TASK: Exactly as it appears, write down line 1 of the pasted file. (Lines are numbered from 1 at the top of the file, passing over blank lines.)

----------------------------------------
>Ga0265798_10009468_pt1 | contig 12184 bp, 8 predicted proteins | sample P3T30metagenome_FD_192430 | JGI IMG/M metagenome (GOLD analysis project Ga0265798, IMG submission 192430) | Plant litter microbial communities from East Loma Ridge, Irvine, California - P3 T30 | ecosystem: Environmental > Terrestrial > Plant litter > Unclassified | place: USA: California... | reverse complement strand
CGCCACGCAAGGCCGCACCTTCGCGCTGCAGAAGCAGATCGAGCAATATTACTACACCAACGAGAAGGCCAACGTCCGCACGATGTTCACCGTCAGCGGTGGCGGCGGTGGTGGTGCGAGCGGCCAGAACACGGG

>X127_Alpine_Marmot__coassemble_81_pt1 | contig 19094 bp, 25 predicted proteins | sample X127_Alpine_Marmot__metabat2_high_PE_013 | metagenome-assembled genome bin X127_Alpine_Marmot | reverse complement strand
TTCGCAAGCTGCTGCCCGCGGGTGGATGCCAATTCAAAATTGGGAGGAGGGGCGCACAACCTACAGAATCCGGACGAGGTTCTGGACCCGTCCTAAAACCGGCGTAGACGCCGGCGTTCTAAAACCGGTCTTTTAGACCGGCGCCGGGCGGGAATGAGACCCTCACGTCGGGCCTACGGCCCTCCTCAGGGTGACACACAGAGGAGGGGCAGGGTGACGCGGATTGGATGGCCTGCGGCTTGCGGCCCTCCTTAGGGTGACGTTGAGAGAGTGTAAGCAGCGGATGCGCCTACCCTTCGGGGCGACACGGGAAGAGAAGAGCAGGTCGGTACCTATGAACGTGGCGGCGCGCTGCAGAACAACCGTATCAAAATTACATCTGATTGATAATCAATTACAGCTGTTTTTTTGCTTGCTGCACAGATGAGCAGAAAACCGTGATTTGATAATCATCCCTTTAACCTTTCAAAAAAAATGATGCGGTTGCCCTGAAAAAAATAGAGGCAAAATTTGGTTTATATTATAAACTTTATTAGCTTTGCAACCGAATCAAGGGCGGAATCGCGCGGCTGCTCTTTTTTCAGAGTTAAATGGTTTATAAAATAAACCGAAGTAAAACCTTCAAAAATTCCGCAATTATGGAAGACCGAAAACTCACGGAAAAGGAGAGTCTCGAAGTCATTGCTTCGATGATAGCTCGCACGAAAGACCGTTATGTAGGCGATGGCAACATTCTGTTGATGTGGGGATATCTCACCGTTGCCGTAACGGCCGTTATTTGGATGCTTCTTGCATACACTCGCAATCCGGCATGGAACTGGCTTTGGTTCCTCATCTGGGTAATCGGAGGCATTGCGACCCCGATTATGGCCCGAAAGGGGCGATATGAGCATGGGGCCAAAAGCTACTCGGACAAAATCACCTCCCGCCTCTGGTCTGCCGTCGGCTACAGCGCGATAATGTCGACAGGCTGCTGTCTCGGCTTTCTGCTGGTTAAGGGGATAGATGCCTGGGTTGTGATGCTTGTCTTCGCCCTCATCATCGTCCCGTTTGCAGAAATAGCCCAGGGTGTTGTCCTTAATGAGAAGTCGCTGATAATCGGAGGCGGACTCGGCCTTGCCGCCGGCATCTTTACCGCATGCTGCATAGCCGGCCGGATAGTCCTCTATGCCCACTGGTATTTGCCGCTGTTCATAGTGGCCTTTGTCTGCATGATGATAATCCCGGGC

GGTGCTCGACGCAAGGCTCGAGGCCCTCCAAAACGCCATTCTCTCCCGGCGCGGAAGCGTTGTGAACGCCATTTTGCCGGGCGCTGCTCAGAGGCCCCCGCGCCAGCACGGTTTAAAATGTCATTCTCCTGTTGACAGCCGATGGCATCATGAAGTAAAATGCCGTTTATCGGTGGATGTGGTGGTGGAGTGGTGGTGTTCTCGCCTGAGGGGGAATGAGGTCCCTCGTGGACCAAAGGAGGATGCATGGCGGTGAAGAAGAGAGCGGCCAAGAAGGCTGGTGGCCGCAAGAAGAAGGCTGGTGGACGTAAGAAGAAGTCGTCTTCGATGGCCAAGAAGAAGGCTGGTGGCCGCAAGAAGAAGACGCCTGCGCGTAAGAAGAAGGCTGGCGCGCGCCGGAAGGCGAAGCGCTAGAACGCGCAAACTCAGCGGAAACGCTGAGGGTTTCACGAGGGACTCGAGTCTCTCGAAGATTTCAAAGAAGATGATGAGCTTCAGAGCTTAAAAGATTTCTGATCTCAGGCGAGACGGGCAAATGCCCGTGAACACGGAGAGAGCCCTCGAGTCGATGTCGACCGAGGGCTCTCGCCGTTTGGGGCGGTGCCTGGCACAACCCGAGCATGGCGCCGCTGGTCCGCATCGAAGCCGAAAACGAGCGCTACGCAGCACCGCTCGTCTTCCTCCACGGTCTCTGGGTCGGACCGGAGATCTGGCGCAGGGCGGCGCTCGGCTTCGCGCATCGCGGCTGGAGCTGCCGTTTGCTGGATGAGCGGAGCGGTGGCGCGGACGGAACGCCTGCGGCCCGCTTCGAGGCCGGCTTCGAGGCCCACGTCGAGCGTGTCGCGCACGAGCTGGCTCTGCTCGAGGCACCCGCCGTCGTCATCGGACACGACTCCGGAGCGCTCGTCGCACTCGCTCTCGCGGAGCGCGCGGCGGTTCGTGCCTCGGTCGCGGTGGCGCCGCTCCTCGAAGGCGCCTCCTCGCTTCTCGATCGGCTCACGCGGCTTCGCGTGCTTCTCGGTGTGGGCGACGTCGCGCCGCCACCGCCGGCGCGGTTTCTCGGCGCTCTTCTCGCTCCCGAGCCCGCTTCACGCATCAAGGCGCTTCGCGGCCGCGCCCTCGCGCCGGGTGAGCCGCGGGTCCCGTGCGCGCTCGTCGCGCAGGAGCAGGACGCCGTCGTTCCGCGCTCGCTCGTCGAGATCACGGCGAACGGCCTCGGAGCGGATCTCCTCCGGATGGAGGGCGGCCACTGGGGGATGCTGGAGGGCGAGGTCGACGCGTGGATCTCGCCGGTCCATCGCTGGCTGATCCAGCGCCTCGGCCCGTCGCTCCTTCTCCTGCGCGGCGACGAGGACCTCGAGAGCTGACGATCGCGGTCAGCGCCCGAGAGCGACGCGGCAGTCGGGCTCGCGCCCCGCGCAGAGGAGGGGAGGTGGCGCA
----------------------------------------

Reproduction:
>Ga0265798_10009468_pt1 | contig 12184 bp, 8 predicted proteins | sample P3T30metagenome_FD_192430 | JGI IMG/M metagenome (GOLD analysis project Ga0265798, IMG submission 192430) | Plant litter microbial communities from East Loma Ridge, Irvine, California - P3 T30 | ecosystem: Environmental > Terrestrial > Plant litter > Unclassified | place: USA: California... | reverse complement strand